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For most people, arriving for a trip to Las Vegas brings excitement, mixed with a little trepidation.
But for Rodney Hodgins, who traveled in August, his flight into the city was an experience so traumatic, he says, that it ruined the rest of his trip.
Hodgins, a wheelchair user, says that he had to drag himself along the aisle, helped by his wife, when mobility assistance staff from the airport didn’t turn up to assist him. He says that Air Canada staff instructed him to disembark on foot – despite the fact that he can’t walk – so that they could turn the plane around.
Hodgins – who has spastic cerebral palsy – can support his own weight but cannot move his legs.
Hodgins and his wife Deanna were flying from Prince George in British Columbia to Vancouver, and then Vancouver to Vegas in late August. It was a special occasion – their first wedding anniversary.
The couple had married in 2022 in Vegas, and this was to be a chance to enjoy Sin City without wedding planning or stress. Hodgins had booked six days in a suite at the fancy Delano Las Vegas hotel, as a surprise for Deanna. “He’d planned the whole trip – he was heartbroken when it went sideways,” she says.
The narrow aisles on commercial passenger aircraft generally cannot accommodate wheelchairs onboard – although an innovative new idea aims to resolve the problem – so users are usually asked to leave their chair at the door of the plane, where it is loaded into the hold. The passenger then transfers into their seat with an aisle chair – a narrow, notoriously uncomfortable implement – by airport assistance staff. Upon landing, the reverse happens.
Because of his condition, Hodgins generally needs two or three members of mobility assistance staff to help him in the aisle chair – and the couple say they informed Air Canada of his requirements when they booked the assistance alongside the flights, eight months ahead of travel.
But while the first flight went according to plan, when the second one landed, Hodgins says that nobody turned up to assist him off the plane for 20 minutes.
“When we landed in Las Vegas we were happy. It was Vegas, it’s warm, it’s beautiful, we were ecstatic,” says Deanna Hodgins.
But then reality hit.
The couple say that about 20 minutes after landing, while they were in their Row 12 seats, watching the power chair being removed from the hold and brought up to the jetbridge, a male flight attendant walked over and asked them to walk to the front of the plane. The reason? They needed to prepare for the next flight, he said.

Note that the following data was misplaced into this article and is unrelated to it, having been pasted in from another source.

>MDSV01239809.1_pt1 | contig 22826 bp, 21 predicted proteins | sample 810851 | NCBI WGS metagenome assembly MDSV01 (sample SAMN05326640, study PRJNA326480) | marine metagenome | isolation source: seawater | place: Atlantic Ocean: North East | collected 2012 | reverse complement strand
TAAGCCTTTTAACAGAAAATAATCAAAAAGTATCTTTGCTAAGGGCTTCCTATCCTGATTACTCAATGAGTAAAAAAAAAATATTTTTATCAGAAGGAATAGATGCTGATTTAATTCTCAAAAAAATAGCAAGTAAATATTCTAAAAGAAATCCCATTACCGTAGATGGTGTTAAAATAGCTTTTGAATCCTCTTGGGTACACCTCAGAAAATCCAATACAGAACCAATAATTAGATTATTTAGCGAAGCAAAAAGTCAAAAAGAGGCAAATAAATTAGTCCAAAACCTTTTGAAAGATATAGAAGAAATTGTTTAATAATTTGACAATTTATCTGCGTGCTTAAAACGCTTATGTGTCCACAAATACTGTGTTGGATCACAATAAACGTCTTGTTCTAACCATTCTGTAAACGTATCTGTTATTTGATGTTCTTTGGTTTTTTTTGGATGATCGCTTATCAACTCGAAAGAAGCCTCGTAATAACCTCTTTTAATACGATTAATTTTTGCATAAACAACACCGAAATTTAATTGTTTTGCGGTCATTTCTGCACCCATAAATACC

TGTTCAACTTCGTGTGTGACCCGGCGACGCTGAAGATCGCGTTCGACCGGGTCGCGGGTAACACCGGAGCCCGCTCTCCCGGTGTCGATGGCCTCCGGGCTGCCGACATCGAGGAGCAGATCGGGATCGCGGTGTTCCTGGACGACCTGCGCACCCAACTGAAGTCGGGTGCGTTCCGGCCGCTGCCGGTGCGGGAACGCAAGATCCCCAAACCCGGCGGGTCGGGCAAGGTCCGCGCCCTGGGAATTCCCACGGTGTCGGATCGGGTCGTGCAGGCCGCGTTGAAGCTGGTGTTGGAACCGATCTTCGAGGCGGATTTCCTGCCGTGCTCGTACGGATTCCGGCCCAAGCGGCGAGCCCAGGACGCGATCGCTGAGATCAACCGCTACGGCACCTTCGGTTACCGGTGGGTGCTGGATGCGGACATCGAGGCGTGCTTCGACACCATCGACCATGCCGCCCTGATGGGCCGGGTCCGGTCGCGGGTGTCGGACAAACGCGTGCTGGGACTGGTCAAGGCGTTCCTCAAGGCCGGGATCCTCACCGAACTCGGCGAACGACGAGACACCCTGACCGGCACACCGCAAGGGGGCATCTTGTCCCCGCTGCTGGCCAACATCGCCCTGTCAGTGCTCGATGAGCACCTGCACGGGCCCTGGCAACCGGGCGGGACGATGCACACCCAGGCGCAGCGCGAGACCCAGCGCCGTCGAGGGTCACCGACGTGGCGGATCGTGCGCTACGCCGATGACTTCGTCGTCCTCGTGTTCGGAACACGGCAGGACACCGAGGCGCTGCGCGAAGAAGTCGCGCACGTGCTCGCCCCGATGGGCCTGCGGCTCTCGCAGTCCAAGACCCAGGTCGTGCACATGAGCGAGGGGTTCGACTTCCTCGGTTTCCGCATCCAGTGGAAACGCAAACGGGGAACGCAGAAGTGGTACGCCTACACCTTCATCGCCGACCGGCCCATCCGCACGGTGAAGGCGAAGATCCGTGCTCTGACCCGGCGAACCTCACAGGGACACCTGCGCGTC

“We thought he was kidding at first, because everyone was in such a good mood,” says Deanna Hodgins.
“He was the flight attendant – he was there the whole flight – he saw my husband be brought on the flight with an aisle chair. So we laughed, thinking it was absurd.”
But the flight attendant wasn’t joking.
“He insisted that the plane had to turnaround, and had another flight, and we needed to get off,” she says.
“We started panicking. We were like, what do you mean we have to get off? We can’t – his wheelchair’s out in the jetway. We didn’t know how we were going to do that.”
But, they say, the flight attendant continued to insist.
As they were pointing out that Hodgins couldn’t walk, they say, one person arrived from mobility assistance to help with the aisle chair – the only person during the incident to treat them kindly, they say.
Hodgins needs more than one person to maneuver him into the chair – but he says this staffer told him that nobody else was coming. “I’ve radioed twice, there’s no one here,” he told them.
The couple decided to wait, assuming that someone else would eventually turn up. Meanwhile the cleaning crew worked their way down the plane and the cabin crew appeared to be discussing what to do with the pilots and staff on the jetway.
Finally, as the cleaning team reached their row, the Hodgins still felt pressure to move, says Deanna Hodgins. “They were like, ‘we have to turn this plane around.’ That’s when Rodney finally just said, ‘We’re going to have to get off this plane somehow – I’m just going to have to drag myself.”
“There was no way I could get to the front of the plane because of course I can’t walk,” Hodgins tells CNN. “I was pretty ticked off, but I told my wife to help me up on my feet. I can’t really move my legs so my wife had to go on the floor and help me [move them].” Hodgins supported himself by holding onto seats on either side of the aisle as his wife moved his legs. With her on the floor and him dragging himself with his arms, they managed to go the whole 12 rows.